The Canterbury Park Track Profile

Every racetrack in America has a track profile. In simple terms, the track profile tells us where the winners are coming from at various distances and surfaces. That’s an important piece of handicapping information. How often have you heard the question “How is the track playing today?” We can’t answer that question in this article, but we can analyze how the track has played, using data from the past five seasons at different distances on the dirt and turf as we get ready for the 2010 live racing season.

Dirt Sprints

Dirt sprints at Canterbury are run at three main distances: 5½ furlongs, 6 furlongs and 6½ furlongs. As expected, early speed does quite well in sprints at Canterbury Park.

At 5½ furlongs, the winner was on or within 1 length of the early lead 61% of the time at the first call, and on or within 1 length of the lead 69% of the time at the second call. Conversely, the winner was more than 5 lengths behind the early leader only 11% of the time at the first call, and more than 5 lengths behind the early leader only 11% of the time at the second call. This profile strongly favors horses that can grab the early lead! Deep closers only win about 1 in every 10 dirt sprints at Canterbury Park.

At 6 furlongs, the winner was on or within 1 length of the early lead 44% of the time at the first call, and on or within 1 length of the lead 50% of the time at the second call. Conversely, the winner was more than 5 lengths behind the early leader 22% of the time at the first call, and more than 5 lengths behind the early leader 17% of the time at the second call. This profile also favors horses that can grab the early lead but it is not as pronounced as the profile for 5½ furlongs. Deep closers do win about 1 in 5 dirt sprints at 6 furlongs at Canterbury Park.

At 6½ furlongs, the winner was on or within 1 length of the early lead 40% of the time at the first call, and on or within 1 length of the lead 44% of the time at the second call. Conversely, the winner was more than 5 lengths behind the early leader 18% of the time at the first call, and more than 5 lengths behind the early leader 13% of the time at the second call. You can see that as the distance stretches out a bit, early speed becomes a little less reliable although it is still very good. Deep closers win about 1 in 7 dirt sprints at 6½ furlongs at Canterbury Park.

Dirt Routes

Dirt routes at Canterbury are also run at three main distances: 1 mile, 1 mile 70 yards, and 1 1/16th mile. You may find the track profile at these distances to be surprising.

At 1 mile, the winner was on or within 1 length of the early lead 47% of the time at the first call (the 4 furlong call), and on or within 1 length of the lead 74% of the time at the second call (the 6 furlong call). Conversely, the winner was more than 5 lengths behind the early leader 19% of the time at the first call, and more than 5 lengths behind the early leader only 6% of the time at the second call. You can see that speed is still quite good, and a very high percentage of winners are within 1 length of the lead by the second call. Only about 1 of every 20 route winners is a deep closer that is still more than 5 lengths back at the second call. A horse needs a mid-race move to reach contention when they go two turns at Canterbury Park. Avoid the one run closers!

At 1 mile 70 yards, the winner was on or within 1 length of the early lead 47% of the time at the first call (the 4 furlong call), and on or within 1 length of the lead 67% of the time at the second call (the 6 furlong call). Conversely, the winner was more than 5 lengths behind the early leader 19% of the time at the first call, and more than 5 lengths behind the early leader only 6% of the time at the second call. These numbers are very similar to what we saw at 1 mile, a slightly lower percentage of winners were on or within one length of the lead at the second call.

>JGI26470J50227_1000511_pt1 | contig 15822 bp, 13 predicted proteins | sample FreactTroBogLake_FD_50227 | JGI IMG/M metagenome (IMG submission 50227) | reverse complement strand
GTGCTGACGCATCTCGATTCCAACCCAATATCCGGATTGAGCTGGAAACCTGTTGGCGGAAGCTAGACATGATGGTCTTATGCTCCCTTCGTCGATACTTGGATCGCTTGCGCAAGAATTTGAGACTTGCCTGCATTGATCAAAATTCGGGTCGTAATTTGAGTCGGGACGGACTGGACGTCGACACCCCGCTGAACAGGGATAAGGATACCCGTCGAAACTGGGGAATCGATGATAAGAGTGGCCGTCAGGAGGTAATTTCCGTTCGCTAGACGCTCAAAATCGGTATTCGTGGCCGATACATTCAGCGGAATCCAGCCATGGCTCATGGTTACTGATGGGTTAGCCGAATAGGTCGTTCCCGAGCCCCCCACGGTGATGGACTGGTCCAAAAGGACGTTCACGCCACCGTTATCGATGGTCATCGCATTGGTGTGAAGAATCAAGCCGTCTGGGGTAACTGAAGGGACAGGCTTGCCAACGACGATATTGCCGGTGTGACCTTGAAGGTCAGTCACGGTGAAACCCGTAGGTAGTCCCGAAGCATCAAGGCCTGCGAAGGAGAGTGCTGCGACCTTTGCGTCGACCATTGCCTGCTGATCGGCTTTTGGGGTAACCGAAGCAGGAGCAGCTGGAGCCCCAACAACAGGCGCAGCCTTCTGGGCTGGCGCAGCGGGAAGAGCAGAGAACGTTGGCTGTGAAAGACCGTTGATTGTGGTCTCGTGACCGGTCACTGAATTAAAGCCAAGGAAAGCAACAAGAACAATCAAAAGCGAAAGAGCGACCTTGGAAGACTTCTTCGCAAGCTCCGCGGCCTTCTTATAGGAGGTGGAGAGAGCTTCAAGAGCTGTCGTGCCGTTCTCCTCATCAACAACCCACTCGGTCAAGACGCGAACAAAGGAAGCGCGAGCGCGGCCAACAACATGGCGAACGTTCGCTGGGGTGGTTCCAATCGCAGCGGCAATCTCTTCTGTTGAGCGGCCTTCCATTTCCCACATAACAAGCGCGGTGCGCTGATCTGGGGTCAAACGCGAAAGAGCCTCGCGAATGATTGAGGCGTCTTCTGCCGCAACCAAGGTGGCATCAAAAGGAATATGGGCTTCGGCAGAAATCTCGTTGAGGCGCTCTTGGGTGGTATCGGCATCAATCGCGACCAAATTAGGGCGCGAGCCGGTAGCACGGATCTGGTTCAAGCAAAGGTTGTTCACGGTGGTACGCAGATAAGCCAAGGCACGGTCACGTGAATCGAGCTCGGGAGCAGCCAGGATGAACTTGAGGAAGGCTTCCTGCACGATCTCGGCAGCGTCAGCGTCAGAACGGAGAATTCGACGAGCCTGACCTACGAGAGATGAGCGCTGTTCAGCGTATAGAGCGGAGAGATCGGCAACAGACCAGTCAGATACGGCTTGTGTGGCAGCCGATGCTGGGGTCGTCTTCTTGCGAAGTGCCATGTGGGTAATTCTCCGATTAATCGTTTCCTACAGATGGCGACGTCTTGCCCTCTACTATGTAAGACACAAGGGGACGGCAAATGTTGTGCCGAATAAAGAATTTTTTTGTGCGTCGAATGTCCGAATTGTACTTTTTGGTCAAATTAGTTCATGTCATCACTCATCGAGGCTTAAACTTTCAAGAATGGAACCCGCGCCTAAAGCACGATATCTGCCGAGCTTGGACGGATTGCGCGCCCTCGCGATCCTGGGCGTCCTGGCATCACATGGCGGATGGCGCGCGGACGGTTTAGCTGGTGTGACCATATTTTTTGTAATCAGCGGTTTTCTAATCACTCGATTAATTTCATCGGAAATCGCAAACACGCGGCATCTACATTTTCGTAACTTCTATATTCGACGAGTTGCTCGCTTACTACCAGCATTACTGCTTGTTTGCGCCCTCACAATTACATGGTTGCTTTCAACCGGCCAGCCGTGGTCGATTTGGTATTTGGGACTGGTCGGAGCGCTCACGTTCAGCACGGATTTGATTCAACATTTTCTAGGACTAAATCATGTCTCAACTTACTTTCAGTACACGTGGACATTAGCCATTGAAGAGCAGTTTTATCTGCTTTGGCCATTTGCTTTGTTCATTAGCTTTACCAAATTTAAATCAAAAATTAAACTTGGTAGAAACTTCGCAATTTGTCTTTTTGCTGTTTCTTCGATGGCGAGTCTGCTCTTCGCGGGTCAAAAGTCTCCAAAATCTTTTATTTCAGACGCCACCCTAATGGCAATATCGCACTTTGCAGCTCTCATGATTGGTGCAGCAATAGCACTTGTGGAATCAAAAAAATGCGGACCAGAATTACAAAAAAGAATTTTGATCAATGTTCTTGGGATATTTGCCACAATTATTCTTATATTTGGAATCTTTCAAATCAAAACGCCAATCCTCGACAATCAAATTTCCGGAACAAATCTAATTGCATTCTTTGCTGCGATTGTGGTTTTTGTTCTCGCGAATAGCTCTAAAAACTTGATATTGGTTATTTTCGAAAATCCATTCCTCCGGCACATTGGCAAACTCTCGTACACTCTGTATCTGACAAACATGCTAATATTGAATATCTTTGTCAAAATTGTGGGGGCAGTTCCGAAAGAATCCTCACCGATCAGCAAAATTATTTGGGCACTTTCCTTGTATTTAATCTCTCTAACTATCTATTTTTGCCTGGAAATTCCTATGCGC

At 1 1/16th mile, the winner was on or within 1 length of the early lead 39% of the time at the first call (the 4 furlong call), and on or within 1 length of the lead 64% of the time at the second call (the 6 furlong call). Conversely, the winner was more than 5 lengths behind the early leader 22% of the time at the first call, and more than 5 lengths behind the early leader only 5% of the time at the second call. Again, early speed doesn’t do quite as well but the deep closers do very poorly at this distance.

Over the past 5 years, statistics show that deep closers do worse in routes than they do in sprints at this racetrack! Avoid deep closers in routes unless they can make that move to the lead in the middle part of the race.

Turf Routes

Turf racing generally does not favor early speed and our five year race sample proves this out. In turf routes, the winner was on or within one length of the early lead only 25% of the time at the first call, and on or within one length of the early lead only 35% of the time at the second call. Conversely, the winner was more than 5 lengths behind the early leader 39% of the time at the first call, and more than 5 lengths behind the leader 22% of the time at the second call. The profile favors patient rides from the back of the field with an explosive move toward the lead at the midway point in the race. Closers do even better at the 7½ furlong distance than they do in routes (36% of winners more than 5 lengths back at the second call)!

Avoid the faint hearted front runners on the turf!

Keep in mind that these are historical percentages and we need to see evidence once racing starts that the track is playing in similar fashion. The track profile is a good way to get started with the handicapping process. Good Luck in 2010.

The Oracle

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